Media Armchair Cinephile



Cures for the common Oscar

So, you’ve watched all the Oscar movies, and you’re wondering where the laughs went. Sure, it’s nice to see movies with something on their minds for a change, but would it have killed the Academy to ditch the clumsy Crash in favor of even a half-comedy like Broken Flowers or Me and You and Everyone We Know?

For readers tiring of all the seriousity and smartitude, a slew of new comedy DVDs, many of which are unrepentantly stupid:

The torchbearer of the group, of course, is Dumb and Dumber (New Line), which launched the Farrelly Brothers’ three-film winning streak and gave Jeff Daniels something to look back and laugh at if he got too depressed shooting 2005’s The Squid and the Whale. (A very funny movie itself, albeit painfully so, which Sony issues on disc late next month.) Don’t expect much titillation from this new “Unrated” release, but do expect strong bonus features that were AWOL on the previous edition.

Somewhat less featuriffic is the new edition of a prior generation’s bastion of dumb comedy, Airplane! (Paramount). The movie’s still reliable in the yuk department, but the image looks the same as on the old disc, and the touted “Long Haul Version” isn’t a newly discovered longer edit: It just stops the film now and then to interject new interview material and the like.

Last year’s most successful comedy, though, has extras that will knock the socks off anyone who thought the film itself was funny. Universal’s The 40-Year-Old Virgin (which, unfortunately, is only available in separate theatrical and “unrated” editions, not in one package with both cuts) was made by some very talented improvisers, and the proof is all over the deleted scenes. Seth Rogen, in particular, is like an Energizer bunny — turn him on, and he’ll talk on camera until you ask him to stop, getting funnier by the minute.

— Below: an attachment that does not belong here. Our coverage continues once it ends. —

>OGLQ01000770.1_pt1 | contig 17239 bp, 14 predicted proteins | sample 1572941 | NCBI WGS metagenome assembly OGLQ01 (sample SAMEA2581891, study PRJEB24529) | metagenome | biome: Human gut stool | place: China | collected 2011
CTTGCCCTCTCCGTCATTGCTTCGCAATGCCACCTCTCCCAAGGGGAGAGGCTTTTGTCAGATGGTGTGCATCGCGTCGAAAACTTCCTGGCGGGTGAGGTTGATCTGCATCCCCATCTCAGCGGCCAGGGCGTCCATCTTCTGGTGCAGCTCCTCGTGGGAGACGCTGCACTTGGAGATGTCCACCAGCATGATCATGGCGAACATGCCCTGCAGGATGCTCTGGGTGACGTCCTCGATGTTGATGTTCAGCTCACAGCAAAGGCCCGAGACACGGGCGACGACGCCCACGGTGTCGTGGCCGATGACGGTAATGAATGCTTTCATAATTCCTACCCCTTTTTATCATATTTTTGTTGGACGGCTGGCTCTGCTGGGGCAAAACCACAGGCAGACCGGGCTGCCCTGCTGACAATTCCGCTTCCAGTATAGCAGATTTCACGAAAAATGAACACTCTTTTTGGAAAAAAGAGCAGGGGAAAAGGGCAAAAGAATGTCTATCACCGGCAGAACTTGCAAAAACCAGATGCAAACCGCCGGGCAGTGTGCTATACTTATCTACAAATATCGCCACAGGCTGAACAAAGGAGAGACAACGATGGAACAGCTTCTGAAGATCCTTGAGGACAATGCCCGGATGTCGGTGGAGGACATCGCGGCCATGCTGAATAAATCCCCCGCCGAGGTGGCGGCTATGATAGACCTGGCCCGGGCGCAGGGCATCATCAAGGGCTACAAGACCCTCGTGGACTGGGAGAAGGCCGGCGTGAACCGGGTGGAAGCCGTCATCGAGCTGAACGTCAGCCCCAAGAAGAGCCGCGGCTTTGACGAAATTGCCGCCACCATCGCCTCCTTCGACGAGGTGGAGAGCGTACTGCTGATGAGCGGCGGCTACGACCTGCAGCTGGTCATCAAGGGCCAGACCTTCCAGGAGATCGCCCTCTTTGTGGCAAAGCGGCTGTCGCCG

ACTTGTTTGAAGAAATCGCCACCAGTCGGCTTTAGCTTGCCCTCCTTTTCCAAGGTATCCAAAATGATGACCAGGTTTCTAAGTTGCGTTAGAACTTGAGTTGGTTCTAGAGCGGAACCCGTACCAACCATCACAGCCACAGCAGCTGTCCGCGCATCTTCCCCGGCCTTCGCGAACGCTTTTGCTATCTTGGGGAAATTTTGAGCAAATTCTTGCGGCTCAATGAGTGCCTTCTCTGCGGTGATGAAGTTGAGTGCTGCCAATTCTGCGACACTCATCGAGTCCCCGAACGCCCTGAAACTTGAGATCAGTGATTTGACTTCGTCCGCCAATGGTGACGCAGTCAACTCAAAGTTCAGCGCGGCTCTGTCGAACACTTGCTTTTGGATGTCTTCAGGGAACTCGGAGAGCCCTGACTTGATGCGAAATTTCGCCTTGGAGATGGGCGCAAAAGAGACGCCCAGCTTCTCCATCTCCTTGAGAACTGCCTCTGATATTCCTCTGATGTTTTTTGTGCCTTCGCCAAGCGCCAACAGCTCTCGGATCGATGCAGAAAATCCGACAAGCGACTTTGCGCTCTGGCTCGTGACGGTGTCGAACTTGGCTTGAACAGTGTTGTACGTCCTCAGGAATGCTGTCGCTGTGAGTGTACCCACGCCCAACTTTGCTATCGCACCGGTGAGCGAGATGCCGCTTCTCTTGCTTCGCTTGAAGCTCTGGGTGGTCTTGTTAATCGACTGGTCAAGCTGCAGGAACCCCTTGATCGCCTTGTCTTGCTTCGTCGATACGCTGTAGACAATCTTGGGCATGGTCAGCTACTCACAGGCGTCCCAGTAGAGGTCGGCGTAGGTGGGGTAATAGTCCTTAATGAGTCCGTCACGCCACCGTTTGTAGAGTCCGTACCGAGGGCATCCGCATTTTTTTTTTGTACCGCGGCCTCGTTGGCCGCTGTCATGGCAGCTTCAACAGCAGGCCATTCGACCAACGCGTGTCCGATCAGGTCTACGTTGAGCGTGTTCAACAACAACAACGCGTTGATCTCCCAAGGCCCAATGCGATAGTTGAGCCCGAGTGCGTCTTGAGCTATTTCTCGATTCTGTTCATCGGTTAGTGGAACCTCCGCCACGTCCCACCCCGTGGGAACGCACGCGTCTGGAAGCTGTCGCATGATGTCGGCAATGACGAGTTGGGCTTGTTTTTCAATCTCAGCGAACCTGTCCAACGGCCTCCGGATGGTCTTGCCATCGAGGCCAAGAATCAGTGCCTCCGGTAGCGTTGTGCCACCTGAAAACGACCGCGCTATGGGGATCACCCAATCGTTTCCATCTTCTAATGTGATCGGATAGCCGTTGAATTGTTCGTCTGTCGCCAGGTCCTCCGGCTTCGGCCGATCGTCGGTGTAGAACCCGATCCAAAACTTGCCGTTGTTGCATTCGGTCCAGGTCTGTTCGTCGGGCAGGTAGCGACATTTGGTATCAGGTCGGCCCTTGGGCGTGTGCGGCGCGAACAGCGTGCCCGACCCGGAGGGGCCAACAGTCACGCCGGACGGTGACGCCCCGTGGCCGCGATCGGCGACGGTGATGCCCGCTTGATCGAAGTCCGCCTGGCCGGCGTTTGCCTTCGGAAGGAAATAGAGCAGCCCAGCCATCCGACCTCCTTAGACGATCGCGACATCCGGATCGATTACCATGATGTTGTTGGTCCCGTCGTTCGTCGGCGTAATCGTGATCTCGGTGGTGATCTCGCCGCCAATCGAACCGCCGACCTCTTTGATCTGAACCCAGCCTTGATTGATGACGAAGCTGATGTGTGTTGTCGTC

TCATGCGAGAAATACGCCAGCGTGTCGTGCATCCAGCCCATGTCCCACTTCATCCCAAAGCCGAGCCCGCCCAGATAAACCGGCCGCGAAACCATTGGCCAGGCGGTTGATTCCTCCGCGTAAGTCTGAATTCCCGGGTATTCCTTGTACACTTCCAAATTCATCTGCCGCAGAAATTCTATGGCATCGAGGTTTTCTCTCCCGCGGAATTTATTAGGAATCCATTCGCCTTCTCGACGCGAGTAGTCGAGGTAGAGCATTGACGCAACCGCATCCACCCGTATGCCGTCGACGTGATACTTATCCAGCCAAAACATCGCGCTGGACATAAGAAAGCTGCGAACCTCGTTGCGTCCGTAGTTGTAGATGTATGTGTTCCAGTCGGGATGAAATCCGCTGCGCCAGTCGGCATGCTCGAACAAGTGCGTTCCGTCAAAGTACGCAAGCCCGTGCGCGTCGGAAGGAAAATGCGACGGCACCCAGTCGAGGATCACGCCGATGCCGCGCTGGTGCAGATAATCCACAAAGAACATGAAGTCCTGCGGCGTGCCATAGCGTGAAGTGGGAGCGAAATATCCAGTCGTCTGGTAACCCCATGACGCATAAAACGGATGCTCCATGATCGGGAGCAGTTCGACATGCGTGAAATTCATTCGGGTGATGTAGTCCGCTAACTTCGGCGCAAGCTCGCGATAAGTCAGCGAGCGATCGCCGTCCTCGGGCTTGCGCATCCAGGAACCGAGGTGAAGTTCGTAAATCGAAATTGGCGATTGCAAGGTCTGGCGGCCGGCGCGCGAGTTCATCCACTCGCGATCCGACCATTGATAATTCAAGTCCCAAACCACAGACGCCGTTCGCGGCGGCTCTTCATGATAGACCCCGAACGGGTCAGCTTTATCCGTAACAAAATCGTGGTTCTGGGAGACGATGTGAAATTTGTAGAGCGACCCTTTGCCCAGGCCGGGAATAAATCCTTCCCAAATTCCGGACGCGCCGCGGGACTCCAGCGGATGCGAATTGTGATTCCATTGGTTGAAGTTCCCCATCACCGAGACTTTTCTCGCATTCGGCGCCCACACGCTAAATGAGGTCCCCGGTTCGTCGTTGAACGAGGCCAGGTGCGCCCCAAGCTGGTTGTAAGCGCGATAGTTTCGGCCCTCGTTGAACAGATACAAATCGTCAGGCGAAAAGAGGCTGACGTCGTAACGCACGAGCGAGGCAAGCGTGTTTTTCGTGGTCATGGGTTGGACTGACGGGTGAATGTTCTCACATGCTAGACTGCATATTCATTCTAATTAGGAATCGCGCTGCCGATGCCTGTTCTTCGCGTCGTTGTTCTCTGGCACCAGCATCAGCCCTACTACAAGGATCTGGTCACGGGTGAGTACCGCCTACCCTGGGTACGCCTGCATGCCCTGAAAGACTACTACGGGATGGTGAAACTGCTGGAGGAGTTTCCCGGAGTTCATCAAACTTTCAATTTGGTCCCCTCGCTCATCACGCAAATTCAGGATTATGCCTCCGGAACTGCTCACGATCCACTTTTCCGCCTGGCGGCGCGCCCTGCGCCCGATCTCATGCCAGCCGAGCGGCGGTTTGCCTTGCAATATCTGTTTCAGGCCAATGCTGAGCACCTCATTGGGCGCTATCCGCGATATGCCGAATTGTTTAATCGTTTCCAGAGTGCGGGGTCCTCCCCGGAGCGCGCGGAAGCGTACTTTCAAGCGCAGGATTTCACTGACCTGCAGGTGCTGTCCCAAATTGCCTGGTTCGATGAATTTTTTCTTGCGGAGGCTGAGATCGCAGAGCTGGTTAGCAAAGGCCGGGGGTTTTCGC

A fistful of more obscure reissues range from those that sound too silly to be viable (Koch Lorber’s A Slightly Pregnant Man, in which Marcello Mastroianni plays a fella impregnated by wife Catherine Deneuve; or Anchor Bay’s Star Trek-obsessed romantic comedy Free Enterprise) to hopelessly mismatched material (Robert Altman adapting National Lampoon in MGM’s O.C. and Stiggs?!) to comedies that veer into grim or cult-friendly territory, like Alex Cox’s classic Repo Man (in a swell new package from Focus/Universal) and Quick Change (Warner), a heist-gone-wrong yarn that to date is Bill Murray’s only credit (shared with Howard Franklin) as director.

Speaking of Repo Man, is it time to bestow “cult classic” status on Mike Judge’s hilarious Office Space? It meets a lot of the requirements. Fox, having noticed how well the title has done on video after “underperforming” theatrically, has improved on its previous bare-bones release with a new “Flair” edition. Meanwhile, Judge’s fellow Austinite, Richard Linklater, arrives in stores with Bad News Bears (Paramount), which took a few knocks from critics who thought it an unnecessary remake, but is really solid.

Jumping back in time, Kino offers something cinephiles don’t get nearly enough of, two discs of shorts from Hollywood’s Golden Era. Both Cavalcade of Comedy and Robert Benchley and the Knights of the Algonquin pack plenty of laughs, with more than a dozen shorts apiece; the former goes with such middle-American stalwarts as Bing Crosby and Jack Benny while the latter has a New Yorker vibe.

Somewhere between Algonquin panache and contemporary wackiness is Kind Hearts and Coronets, in which a young Alec Guinness plays eight different members of a family standing between a working stiff and a huge inheritance. Available for some time as a mid-priced disc from Anchor Bay, the film now also comes in a double-platter Criterion package that includes a doc on England’s beloved Ealing Studios and an hour-plus talk-show appearance Guinness made in 1977. (Huh — what movie could he have been promoting then?)

Finally, Criterion also just released one of my faves from the ‘90s, Whit Stillman’s precious and precocious Metropolitan. Set in the waning world of Manhattan’s debutante circuit, the comedy puts over-educated, self-obsessed yuppies in a room and lets them talk. Whether you see the result as a loving portrait of a misunderstood class, a biting satire of same, or some hybrid probably says as much about you as the film itself; I like to think Stillman knows how silly his characters are, even if he’s one of them.

And isn’t a bit of identification practically mandatory in a comedy, even when the protagonists are Dumb and Dumber?

By John DeFore

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